But the DEQ asserted that Pepco's proposed action is in "flagrant violation" of the DOE's Dec. 20 order requiring that planned line outages be coordinated with the operation of Mirant's Potomac River Generating Station so that the plant utilizes "pollution control equipment and measures to the maximum extent possible to minimize the magnitude and duration of any exceedance of the" Clean Air Act's National Ambient Air Quality Standards (NAAQS).
The DEQ demanded that the DOE "order a postponement of Pepco's planned maintenance of the transmission lines until such time as the plant has installed and is able to operate pollution control equipment essential to assure that emissions from the plant do not injure the health and safety of the citizens of Virginia."
The DEQ said that under the terms of the DOE order, planned outages of the 230-kV transmission lines should occur no earlier than March 20, 2006, at which time Mirant projects that it will have an innovative SO2 control technology, called the Trona system, installed and operational on all five generating units at the plant.
In its Jan. 6 letter to Bodman, Pepco argued that waiting until the Potomac River plant has its full Trona capability in place "could result in a catastrophic outage." Moreover, "delaying the [power line] outages could result in further damage that could cause the transmission lines to be offline for longer periods of time, resulting in more extensive outages and a greater need for operation of the Potomac River Generating Station by Mirant," the utility added.
Pepco also said that good utility practice and PJM rules require that equipment degradation that impacts reliability be addressed as soon as possible. According to the utility, under normal operating conditions at the Potomac River facility, Pepco would have taken a power line outage as soon as possible after a Dec. 16 equipment failure.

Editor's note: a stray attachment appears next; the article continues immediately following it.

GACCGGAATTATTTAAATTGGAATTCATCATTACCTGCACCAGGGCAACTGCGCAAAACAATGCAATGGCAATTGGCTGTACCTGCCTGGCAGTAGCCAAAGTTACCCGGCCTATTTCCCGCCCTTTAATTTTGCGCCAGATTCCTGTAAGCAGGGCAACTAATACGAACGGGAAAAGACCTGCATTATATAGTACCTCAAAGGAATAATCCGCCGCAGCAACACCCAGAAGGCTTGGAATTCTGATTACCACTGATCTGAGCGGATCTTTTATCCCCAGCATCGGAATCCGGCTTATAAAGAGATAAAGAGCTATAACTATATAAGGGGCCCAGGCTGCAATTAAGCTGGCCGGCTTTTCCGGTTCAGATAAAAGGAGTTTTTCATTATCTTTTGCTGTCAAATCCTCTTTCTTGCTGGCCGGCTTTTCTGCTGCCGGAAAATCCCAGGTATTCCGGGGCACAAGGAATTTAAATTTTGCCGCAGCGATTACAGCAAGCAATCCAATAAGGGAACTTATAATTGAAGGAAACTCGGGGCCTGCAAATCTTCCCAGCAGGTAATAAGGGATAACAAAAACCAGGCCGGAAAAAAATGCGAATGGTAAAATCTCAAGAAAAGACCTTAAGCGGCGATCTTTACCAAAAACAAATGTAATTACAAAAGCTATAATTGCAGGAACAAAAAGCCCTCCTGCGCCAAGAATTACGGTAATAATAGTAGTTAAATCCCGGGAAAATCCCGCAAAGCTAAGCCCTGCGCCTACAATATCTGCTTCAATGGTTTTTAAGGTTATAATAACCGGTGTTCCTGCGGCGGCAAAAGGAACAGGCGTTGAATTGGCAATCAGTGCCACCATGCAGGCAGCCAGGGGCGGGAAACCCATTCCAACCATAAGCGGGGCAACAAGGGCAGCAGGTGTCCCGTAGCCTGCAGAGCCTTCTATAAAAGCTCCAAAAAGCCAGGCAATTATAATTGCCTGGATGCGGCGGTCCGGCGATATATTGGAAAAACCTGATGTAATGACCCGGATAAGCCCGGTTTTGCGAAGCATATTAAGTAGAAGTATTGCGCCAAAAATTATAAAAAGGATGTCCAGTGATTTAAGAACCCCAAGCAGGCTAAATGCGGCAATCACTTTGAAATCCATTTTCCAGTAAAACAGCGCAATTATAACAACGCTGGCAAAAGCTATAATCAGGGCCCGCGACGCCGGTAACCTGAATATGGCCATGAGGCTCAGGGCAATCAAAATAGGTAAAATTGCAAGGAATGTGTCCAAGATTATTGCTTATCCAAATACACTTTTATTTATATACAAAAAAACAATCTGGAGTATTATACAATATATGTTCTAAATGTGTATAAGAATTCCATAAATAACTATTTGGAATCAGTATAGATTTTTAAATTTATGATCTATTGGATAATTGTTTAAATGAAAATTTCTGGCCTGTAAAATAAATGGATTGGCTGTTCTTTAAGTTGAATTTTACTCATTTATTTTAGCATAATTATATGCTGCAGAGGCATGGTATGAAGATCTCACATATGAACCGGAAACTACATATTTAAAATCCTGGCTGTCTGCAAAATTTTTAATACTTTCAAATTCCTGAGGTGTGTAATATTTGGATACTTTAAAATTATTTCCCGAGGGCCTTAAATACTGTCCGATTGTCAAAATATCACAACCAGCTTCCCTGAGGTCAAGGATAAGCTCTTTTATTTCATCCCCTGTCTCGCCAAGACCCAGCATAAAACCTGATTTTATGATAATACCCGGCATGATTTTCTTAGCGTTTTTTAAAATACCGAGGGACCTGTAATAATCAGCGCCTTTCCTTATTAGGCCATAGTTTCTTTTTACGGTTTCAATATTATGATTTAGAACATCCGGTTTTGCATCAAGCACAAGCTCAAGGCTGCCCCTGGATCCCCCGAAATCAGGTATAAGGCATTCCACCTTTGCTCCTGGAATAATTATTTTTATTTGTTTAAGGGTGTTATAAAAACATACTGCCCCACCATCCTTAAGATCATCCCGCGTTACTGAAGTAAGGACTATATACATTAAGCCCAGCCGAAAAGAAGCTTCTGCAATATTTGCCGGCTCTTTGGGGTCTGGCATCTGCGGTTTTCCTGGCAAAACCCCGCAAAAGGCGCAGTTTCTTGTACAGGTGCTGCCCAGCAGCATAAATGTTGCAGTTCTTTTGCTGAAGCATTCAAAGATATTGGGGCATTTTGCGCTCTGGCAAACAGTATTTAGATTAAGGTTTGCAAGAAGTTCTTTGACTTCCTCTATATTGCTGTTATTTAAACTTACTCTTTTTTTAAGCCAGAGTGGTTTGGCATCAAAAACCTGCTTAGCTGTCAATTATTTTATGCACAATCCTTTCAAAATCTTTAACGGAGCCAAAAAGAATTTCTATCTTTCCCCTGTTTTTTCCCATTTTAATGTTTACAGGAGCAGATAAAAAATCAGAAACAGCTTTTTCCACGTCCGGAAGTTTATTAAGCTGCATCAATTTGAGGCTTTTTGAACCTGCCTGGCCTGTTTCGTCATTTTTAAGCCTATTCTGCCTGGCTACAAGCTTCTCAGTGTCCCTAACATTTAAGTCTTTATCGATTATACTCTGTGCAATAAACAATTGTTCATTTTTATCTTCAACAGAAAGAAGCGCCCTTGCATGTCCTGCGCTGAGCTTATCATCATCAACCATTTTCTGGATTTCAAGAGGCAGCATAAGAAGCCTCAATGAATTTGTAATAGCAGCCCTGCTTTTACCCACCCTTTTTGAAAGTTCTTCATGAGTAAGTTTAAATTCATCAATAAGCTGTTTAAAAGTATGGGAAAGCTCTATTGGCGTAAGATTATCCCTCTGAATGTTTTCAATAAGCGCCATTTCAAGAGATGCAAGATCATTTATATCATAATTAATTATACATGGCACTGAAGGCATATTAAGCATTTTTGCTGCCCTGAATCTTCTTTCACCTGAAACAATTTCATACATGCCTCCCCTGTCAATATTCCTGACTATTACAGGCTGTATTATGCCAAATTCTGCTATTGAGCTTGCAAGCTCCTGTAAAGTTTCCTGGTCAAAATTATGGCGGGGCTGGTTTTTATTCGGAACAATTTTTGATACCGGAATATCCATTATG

A Jan. 9 start date, "while not as soon as desirable, is as soon as practicable given the condition that exists at the Potomac River Generating Station." Pepco warned Bodman that a delay in performing this work until late March "would expose the national capital region to unacceptable blackout risks for three months or more (depending on the success of Mirant's Trona testing)" and could lead to "a need for even longer outages of the transmission lines."
For its part, PJM said that "proceeding with the transmission facilities' maintenance as scheduled represents prudent action, particularly in light of the incident less than three weeks ago where one of the transmission lines serving the District [of Columbia] tripped."
In PJM's judgment, "it would be unacceptable to delay the maintenance pending the possibility of changed circumstances at the Potomac River plant that may, or may not, ultimately prove to satisfy the environmental interests of" the DEQ and the city of Alexandria, where the plant is located.
PJM said that in essence, both the DEQ and Alexandria have requested a stay of the Dec. 20 order issued by the DOE. "There is no basis to grant such extraordinary action. Indeed, to take such action would expose critical load in the District of Columbia to an unacceptable reliability risk," the grid operator added.